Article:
Love or Hate Him, Kirk Cousins is Our Guy—Maybe We Should Start Loving Him

Nov 6, 2022; Landover, Maryland, USA; Minnesota Vikings quarterback Kirk Cousins (8) waves to fans while leaving the field after the Vikings' game against the Washington Commanders at FedExField. Mandatory Credit: Geoff Burke-USA TODAY Sports

Admit it: a lot of you have kind of just been waiting for the Kirk Cousins era in Minnesota to end. Whether the Vikings win or lose (and we all are hoping they win), you figure he won’t get fans where they want the Vikings to go, so you watch the games and silently hope it ends soon with a fresh new face at quarterback. No matter how you come down on Kirk, deep in your heart you feel things will be better when the Cousins era ends.

But something happened along the way to the top of the NFC North with Kirk. Forever accused of good stats and a bad team record (both of which can be verified), Cousins has flipped the script in 2022 and that has us all slightly confused when we sit down at the keyboard to lodge our complaint (or compliment). Kirk’s personal numbers have slipped this season, but his won-loss record (and the debate as to whether that should be a quarterback stat is for another time) is well above his career record that hovers around .500. What are we to make of that?

Before the season, I weighed in on Kirk Cousins and what lay before him. (Full disclosure: the number .500 is a fairly good way to describe how I have always been on Kirk. I think he is an above-average NFL quarterback, but not above-average enough to get the Vikings to the Super Bowl. He is not as bad as people say he is nor do his numbers indicate that he is better than his ardent supporters insist).

But before this season – which has seen the Vikings climb to a 7-1 record and atop the NFC North by a good margin – I maintained that this was Kirk Cousins’ prove-it year. Everything was in place for him: a new, very supportive and offensive-minded coach, a strengthened offensive line, numerous weapons around him, and a defense that has certainly improved. It was on him. If he doesn’t prosper in this environment, then all his detractors can feel a little more emboldened and his supporters need to re-examine things in just a little more of an objective manner.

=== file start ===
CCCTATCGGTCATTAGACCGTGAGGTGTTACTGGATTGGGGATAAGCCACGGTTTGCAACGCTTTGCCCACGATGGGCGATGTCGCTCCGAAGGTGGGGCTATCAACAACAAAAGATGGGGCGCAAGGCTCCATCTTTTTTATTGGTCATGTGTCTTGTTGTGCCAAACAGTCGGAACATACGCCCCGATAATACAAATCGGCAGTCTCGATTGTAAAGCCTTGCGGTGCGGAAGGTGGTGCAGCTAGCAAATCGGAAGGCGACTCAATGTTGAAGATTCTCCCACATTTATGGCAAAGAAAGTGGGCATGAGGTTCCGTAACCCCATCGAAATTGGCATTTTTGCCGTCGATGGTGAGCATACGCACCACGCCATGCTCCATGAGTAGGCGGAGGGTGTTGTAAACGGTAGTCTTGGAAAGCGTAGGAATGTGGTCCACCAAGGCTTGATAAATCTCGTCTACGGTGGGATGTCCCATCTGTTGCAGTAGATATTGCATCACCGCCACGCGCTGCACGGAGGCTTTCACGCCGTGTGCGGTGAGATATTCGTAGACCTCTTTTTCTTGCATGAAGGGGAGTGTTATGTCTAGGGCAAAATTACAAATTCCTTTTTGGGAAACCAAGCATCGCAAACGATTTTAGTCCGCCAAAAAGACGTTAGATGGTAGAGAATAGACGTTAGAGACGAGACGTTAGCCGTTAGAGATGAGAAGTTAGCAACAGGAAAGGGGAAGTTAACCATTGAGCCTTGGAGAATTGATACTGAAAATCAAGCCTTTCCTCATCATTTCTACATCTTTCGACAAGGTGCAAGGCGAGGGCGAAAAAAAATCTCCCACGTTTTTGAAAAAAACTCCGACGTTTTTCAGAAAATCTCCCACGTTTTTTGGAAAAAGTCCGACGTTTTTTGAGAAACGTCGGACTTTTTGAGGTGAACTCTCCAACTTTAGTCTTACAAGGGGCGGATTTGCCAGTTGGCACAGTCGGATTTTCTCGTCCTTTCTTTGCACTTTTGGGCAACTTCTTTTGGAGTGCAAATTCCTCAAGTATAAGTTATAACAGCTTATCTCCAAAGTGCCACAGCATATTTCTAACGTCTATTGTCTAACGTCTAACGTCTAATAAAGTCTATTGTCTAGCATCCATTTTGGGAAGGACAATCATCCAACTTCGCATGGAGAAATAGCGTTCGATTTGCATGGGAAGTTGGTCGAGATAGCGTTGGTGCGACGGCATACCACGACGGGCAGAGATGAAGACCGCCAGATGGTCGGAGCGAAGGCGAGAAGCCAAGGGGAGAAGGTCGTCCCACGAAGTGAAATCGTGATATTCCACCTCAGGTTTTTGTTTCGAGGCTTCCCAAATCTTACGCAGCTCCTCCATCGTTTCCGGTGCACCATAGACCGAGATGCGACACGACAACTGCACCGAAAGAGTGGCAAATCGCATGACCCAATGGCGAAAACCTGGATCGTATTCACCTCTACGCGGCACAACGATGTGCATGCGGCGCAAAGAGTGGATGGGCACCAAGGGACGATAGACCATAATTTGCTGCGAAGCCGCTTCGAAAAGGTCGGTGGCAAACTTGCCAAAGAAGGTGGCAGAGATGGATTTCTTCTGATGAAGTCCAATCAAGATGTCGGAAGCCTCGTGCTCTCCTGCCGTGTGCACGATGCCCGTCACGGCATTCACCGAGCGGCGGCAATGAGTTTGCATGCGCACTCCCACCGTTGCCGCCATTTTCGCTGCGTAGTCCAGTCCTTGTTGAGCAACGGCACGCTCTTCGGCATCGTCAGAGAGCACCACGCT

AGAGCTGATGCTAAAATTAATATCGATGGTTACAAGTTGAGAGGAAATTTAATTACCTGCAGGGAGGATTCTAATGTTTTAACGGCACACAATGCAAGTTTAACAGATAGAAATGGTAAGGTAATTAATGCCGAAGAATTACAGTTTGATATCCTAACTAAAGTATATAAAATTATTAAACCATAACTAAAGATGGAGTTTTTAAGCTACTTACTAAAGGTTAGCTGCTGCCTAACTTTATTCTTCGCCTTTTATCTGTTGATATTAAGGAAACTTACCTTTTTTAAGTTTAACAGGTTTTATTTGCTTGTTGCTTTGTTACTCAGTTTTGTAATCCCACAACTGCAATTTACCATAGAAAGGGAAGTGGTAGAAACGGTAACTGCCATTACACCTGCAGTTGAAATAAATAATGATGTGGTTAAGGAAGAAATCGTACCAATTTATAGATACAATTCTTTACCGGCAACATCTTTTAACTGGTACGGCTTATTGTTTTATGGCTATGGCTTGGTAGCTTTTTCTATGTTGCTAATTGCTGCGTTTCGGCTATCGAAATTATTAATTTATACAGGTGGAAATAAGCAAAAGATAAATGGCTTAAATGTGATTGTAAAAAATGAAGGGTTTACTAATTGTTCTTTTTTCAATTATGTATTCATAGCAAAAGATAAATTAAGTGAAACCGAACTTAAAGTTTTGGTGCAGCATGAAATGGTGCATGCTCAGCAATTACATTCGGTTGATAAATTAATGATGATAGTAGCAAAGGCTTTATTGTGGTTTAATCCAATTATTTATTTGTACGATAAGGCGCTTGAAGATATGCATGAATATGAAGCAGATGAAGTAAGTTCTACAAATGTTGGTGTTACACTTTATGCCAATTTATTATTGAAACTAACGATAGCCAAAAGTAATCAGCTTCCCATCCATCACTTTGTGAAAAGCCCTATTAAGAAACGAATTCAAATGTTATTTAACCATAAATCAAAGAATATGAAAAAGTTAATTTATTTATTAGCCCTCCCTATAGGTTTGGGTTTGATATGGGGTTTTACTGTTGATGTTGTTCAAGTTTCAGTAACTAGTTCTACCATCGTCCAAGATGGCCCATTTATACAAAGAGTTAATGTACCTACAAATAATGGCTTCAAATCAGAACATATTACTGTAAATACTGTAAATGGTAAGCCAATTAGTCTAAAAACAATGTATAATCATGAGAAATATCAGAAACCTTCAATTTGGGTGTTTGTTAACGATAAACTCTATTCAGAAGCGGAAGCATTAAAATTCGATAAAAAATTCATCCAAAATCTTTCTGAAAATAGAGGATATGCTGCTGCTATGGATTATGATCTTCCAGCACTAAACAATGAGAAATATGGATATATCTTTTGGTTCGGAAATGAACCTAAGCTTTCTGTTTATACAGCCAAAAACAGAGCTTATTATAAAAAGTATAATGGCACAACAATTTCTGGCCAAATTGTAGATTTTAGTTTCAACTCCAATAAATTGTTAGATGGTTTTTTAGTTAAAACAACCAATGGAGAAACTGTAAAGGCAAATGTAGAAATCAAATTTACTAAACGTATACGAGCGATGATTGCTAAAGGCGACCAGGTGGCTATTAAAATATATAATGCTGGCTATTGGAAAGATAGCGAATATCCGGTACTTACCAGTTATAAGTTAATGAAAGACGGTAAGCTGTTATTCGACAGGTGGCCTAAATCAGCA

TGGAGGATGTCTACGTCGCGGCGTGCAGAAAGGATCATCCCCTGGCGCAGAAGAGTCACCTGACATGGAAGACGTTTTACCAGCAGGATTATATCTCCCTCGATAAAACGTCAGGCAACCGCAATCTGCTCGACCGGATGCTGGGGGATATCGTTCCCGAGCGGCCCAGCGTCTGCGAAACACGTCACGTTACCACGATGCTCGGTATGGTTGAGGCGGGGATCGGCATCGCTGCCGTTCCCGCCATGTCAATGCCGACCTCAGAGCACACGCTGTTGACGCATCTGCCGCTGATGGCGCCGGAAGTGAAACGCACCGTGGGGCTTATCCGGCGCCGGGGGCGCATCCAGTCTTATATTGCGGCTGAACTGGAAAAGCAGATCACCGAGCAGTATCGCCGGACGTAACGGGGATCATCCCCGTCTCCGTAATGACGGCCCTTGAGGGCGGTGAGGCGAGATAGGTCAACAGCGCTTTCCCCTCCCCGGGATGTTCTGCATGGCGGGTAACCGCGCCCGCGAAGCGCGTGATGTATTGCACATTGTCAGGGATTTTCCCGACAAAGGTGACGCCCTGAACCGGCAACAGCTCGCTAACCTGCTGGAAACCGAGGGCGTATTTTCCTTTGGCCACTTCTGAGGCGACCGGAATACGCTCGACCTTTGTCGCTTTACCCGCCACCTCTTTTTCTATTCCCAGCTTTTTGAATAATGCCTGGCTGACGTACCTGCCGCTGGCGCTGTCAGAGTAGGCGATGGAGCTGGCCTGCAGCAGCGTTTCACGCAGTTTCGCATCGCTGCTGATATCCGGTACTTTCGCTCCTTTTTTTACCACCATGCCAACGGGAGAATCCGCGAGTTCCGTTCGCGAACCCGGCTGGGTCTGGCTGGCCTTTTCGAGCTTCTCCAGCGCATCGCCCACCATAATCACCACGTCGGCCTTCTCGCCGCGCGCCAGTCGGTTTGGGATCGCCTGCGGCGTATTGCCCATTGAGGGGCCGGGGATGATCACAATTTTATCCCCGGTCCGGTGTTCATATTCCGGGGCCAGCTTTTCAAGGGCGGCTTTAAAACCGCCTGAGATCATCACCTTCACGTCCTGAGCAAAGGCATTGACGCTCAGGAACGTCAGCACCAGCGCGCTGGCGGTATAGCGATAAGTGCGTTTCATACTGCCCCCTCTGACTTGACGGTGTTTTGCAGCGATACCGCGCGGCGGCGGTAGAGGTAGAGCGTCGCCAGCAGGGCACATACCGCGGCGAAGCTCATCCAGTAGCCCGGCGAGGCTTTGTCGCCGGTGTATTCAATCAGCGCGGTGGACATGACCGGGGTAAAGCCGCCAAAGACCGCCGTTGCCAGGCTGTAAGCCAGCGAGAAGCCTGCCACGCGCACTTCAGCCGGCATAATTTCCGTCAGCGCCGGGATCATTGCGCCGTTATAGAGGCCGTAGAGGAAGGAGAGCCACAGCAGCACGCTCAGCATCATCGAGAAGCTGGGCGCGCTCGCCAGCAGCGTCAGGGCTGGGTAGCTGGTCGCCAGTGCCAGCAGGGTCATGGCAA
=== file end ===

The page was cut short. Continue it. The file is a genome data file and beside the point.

Now, of course, preseason predictions are a bunch of hooey—we only hear about them a second time if the predictor somehow gets things right (almost like getting Wordle on the first guess, luck is the biggest factor)—a lot of things can happen in the NFL season to mess up the best-laid guess of prognosticators. But I felt that if Kirk failed when all the stars were lining up for him, and continued to do so (Packer problems, NFC in a down year, the first half of the schedule favorable), we would be able to see what we have in him and could (or at least the GM and head coach could) make a sound and verifiable decision on what to do with him going forward.

The end result of this season near its halfway point is that we all have to take a better and more objective look at the 11-year QB and admit that Kirk Cousins has been instrumental in bringing this team to where they currently are. He has snatched several wins from what would have been the jaws of defeat last season and has done so in dramatic last-minute fashion. He has not wilted in crunch time and he has this team ascending rather than just spinning its wheels around .500 hoping the Vikings would sneak into the playoffs and steal a game from a superior opponent. We have to admit that.

Yesterday in Washington, Kirk led his teammates back to his starting point, where he and his kumbaya coach Kevin O’Connell first teamed up. He didn’t play his best statistical game (22 of 40 for 265 yards, a pick, 2 TD passes, and an 81.8 rating), but when push came to shove he made the plays necessary to win the game—the team’s sixth one-score victory in a row (they lost eight of those games last season). He feathered a pass to running back Dalvin Cook (who made a wonderful catch) for the game-tying touchdown, and then got them into position for the game-winning field goal. He has been doing this all season, and there is no reason to believe (since the players believe) that he can’t continue to do it. Cousins is leading his team to wins even though that team doesn’t look like they should win some of those games.

Therefore, I would submit that we should change our conventional thinking just a bit on Kirk Cousins. I am not saying the haters have to love him and the lovers have to temper their fervor—that is never going to happen. But we have to be able to say that Cousins needed a different support staff around him, from the GM and head coach on down to a backup who pushes him more than the previous one, and he has responded to it with flying colors. I said “prove it,” and, thus far, he has.

Will it all be enough to take Vikings fans to the promised land? That remains to be seen—I, personally, still don’t have enough data to change my mind on that yet. But in the next three weeks, the ascending Purple will play three of the better teams in the league. Where Kirk Cousins will lead us at the end of the season will begin charting its course through teams making their homes in Buffalo, Dallas, New England and New York. If Minnesota weathers those difficult waters, we can begin to look forward at the Vikings with increased expectations of lofty heights rather than faint hope of just hanging on.

And we should be able to feel the same way about our quarterback, Kirk Cousins, and his ever-increasing gold chainmail bling around his naked neck.

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